2014 CES Show Report and Photo Slideshow

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The 2014 International CES is in the rearview mirror, and now it's time to process all the information that we were bombarded with and try to paint a picture of the year ahead. I'm happy to report that I made it through the show without contracting the plague (some of my colleagues weren't so lucky), but I regret to report that, even though I spent five days in Las Vegas, I feel like I barely scratched the surface of all there is to see. It's so easy to get distracted by shiny objects that are often equal parts cool and ridiculous. I could've spent a whole day in the land of 3D printing, watching them "print" everything from gourmet chocolates to Star Trek character figurines molded in the likeness of an attendee's scanned face. I mean, come on now! But alas, until one of those 3D printers is cranking out speaker systems, I can't really tie it back to our little corner of the CE universe, so I had to move on.

This year's show report will be a little different from years past. I'm going to start with an overview of some of the major trends we saw in video and audio, then we've assembled a slideshow with more details on the booths and rooms we visited. We hope you enjoy.


ces3.JPGThe two themes in HDTV were Ultra HD and curved screens. We were expecting Ultra HD TVs to make a big showing, and they certainly did. Every major display manufacturer had multiple Ultra HD models on display, in screen sizes ranging from 50 to 120 inches. UHD sets will become more affordable this
year, with players like Vizio, Hisense, and JVC officially entering the fray. Of course there will be some higher-end, higher-priced models, too. Samsung will add a 110-inch screen size to its S9 UHD Series (we gave a five-star performance rating to the 85-inch S9 last year) that will reportedly sell for $150,000.

I wasn't expecting quite so many curved screens. We saw the curved concept in last year's 55-inch OLED TVs from Samsung and LG, but this year the design concept has infiltrated the LCD camp, too. Both LG and Samsung showed off the "world's first" 105-inch curved UHD LCD TV, along with multiple curved models at smaller screen sizes. The marketing buzzword for why we should want the curve was simply "immersion." I wasn't crazy about the curve in the Samsung 55-inch KN55S9C OLED, and I'm not sold on the idea that it will create any meaningful sense of immersion at screen sizes under 65 inches. However, I can see it having some potential advantages with very large-screen LCDs, in regards to both immersion and viewing-angle issues. The aesthetic was certainly striking, as was the gorgeous native UHD content being displayed. 

Speaking of UHD content, there was little in the way of hardware announcements, which unfortunately wasn't much of a surprise. Sony vaguely hinted at a new 4K media player due out later in the year, but that was it. All the talk I heard surrounding UHD content revolved around streaming partnerships between smart TV manufacturers and companies like Netflix, Amazon, M-Go, and YouTube. Netflix demoed its 4K streaming and says that the service will be ready when these new UHD TVs begin to appear on the market. At Sony's press conference, Netflix CEO Reed Hastings said that consumers will only need a broadband speed of about 15 Mbps to stream 4K, thanks to HEVC encoding, and pretty much every new smart UHD TV on display had the necessary HEVC decoder to support the service. YouTube showed off 4K streaming using Google's VP9 codec, and Amazon announced partnerships with Lion's Gate, Warner Brothers, 20th Century Fox, and Discovery Channel to offer streamed 4K content.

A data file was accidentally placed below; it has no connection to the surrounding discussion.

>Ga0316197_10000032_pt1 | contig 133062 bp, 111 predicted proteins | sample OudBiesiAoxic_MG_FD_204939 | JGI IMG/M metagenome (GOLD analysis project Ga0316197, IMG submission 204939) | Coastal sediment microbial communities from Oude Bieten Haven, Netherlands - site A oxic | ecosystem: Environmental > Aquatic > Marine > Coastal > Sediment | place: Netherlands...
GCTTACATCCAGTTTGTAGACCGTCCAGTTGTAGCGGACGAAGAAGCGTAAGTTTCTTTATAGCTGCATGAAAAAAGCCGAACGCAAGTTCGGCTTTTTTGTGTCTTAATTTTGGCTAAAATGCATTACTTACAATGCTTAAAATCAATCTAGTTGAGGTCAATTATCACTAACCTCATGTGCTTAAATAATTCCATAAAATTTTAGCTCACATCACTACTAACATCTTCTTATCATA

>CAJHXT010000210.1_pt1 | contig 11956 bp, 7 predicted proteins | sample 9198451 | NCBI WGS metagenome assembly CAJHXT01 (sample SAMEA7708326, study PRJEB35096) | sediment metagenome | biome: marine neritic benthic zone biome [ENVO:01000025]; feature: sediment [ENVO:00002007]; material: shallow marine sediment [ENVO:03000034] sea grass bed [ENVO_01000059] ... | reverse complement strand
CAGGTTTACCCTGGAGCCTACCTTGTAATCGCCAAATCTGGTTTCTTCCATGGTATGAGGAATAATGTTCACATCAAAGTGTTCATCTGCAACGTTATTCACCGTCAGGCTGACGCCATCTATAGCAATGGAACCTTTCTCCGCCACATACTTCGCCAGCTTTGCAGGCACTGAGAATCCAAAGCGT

Given my excitement over the performance of the Samsung KN55S9C OLED TV, I was disappointed with the paltry number of new OLED TVs on display. I saw a few 55-inchers from companies like Hisense and Haier, but LG was the only major company to introduce a complete line of five new OLED models, from 55 to 77 inches. Sony and Panasonic have dissolved their OLED development partnership, and Samsung had nothing new to announce in this space. I guess videophiles will have to keep waiting to see if OLED really can become a mass-market replacement for plasma. By the way, plasma isn't dead just yet. LG did introduce four new models at the show, and Samsung said that it will launch new plasmas in 2014, even though none were being displayed at the show.

General CES shot 1.JPGVideophiles can take some solace in the fact that full-array LED backlighting with local dimming is making a strong comeback in LCDs this year. After all but abandoning full-array in favor of edge LED lighting in recent years, major TV manufacturers have had a change of heart. Don't get me wrong, there were still a lot of edge-lit LED/LCDs on the show floor, but most of the big-name TV manufacturers will offer one or two top-shelf lines with full-array lighting and local dimming for better black level and screen uniformity. In a surprising move, Vizio is completely abandoning edge LED lighting and going with full-array in all of its models, even the entry-level TVs. 

CES is seldom a big show for home theater projectors, but Panasonic did demo a prototype of a large-venue 4K projector, and several manufacturers - including Sony, LG, and Hisense - showed off 1080p and 4K short-throw projectors that allow you to cast a very big screen from a very short distance. Sony's yet-to-be-named short-throw 4K projector was integrated into a coffee-table-like cabinet to make a more stylish design statement.


Click on to Page 2 to read about all the new AUDIO gear at CES 2014 . . . 



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